I’ve had MoviePass since September, right after the company dropped the price of its one-movie-per-day subscription to the too-good-to-be-true cost of $10 a month. Since then, dozens of friends, colleagues, and even random strangers I’ve run into at movie theaters have asked if it’s really a good deal, and if they should sign up. My answer has always been yes, because for the right kind of moviegoer, the service offers a tremendous value.
I’ve always known that the free ride wouldn’t last forever, though. The company’s business model, which has MoviePass losing money on pretty much every ticket sold, seems too unsustainable. Two changes the company has begun toying with recently make it appear MoviePass is readying to gut the core value of the service. In other words, the moment when MoviePass stops being worth it is feeling closer than ever.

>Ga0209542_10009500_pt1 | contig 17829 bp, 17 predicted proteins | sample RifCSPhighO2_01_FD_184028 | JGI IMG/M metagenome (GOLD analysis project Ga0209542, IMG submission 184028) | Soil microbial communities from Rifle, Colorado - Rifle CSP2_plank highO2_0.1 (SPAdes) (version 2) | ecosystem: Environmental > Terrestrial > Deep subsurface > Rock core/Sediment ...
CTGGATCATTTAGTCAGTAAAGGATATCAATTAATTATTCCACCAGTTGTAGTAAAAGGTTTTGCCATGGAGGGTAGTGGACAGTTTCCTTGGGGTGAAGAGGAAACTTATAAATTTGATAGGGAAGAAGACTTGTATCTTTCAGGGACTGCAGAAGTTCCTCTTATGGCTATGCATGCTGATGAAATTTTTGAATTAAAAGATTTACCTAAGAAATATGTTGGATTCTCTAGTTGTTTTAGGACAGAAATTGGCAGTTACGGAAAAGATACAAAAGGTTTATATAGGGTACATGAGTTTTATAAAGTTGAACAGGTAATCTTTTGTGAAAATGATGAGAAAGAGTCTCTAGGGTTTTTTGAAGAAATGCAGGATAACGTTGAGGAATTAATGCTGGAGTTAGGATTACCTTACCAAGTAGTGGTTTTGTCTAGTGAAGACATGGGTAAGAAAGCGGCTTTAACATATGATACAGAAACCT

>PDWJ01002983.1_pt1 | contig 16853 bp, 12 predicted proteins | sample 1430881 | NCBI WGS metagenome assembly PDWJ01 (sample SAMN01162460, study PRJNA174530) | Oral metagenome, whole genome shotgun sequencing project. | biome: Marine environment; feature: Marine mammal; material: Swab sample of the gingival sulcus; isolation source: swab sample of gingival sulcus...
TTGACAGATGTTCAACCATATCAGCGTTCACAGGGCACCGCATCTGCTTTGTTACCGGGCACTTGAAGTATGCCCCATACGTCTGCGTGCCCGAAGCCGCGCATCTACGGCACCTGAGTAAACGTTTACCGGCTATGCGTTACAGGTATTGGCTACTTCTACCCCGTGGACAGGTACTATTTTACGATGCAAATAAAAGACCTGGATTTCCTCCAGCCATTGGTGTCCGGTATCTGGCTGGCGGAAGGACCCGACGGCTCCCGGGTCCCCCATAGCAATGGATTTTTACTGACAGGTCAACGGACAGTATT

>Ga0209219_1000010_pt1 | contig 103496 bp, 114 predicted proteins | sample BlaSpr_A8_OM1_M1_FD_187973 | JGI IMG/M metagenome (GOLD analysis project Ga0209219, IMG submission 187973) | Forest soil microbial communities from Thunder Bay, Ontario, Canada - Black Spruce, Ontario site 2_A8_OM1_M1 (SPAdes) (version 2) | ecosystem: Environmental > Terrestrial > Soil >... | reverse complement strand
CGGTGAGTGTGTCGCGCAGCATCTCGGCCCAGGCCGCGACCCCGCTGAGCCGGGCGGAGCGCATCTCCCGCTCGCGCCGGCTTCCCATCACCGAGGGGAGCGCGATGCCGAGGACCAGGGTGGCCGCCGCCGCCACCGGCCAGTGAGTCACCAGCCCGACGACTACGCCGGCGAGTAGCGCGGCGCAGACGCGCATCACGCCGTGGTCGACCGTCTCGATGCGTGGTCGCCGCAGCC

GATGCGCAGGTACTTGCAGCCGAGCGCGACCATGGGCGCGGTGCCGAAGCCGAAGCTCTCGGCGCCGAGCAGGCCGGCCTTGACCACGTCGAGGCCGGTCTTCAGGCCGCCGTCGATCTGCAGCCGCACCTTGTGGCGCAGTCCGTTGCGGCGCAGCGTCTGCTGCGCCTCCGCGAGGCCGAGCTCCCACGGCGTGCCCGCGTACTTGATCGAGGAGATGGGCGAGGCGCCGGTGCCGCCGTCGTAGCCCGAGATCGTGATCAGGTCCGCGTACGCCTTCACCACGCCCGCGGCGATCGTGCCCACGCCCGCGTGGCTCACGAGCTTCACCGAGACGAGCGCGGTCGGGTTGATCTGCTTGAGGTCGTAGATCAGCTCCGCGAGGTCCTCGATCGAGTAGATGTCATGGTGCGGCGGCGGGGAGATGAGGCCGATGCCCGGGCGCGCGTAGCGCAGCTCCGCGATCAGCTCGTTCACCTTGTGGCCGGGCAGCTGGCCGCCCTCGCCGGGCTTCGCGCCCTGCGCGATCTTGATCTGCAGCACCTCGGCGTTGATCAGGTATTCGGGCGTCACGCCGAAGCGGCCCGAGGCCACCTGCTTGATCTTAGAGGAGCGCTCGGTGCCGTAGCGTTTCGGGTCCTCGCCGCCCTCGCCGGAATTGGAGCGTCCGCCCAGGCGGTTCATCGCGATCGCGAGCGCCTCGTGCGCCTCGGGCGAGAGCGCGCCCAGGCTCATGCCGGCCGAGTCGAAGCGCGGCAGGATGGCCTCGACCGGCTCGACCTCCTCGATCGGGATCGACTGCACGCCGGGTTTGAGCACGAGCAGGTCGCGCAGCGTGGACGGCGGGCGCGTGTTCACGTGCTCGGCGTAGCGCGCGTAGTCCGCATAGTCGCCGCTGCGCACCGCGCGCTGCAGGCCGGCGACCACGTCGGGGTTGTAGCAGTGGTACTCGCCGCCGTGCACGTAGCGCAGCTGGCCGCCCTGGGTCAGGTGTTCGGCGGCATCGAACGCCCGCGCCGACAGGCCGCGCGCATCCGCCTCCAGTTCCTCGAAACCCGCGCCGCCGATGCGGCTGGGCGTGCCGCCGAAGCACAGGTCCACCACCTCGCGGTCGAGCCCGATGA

We learned earlier this week that for new subscribers, MoviePass is no longer allowing customers to see one movie per day. Instead, the $9.95 subscription will allow customers to purchase only four tickets per month, with MoviePass CEO Mitch Lowe admitting that he doesn’t know if the “unlimited” plan will ever return. To help ease the blow, MoviePass is throwing in a three-month trial of iHeartRadio’s All Access subscription, though it’s not exactly clear why a three-month trial for an audio service is supposed to be a decent stand-in for movie tickets. The new plan also bills customers quarterly, so you have to pay for MoviePass in three-month chunks. That’s a far cry from the annual plan I switched over to back in November of last year, when I paid $89.95 upfront — or just $7.50 a month — for a full year of MoviePass’ unlimited access plan. That plan is no longer available, either.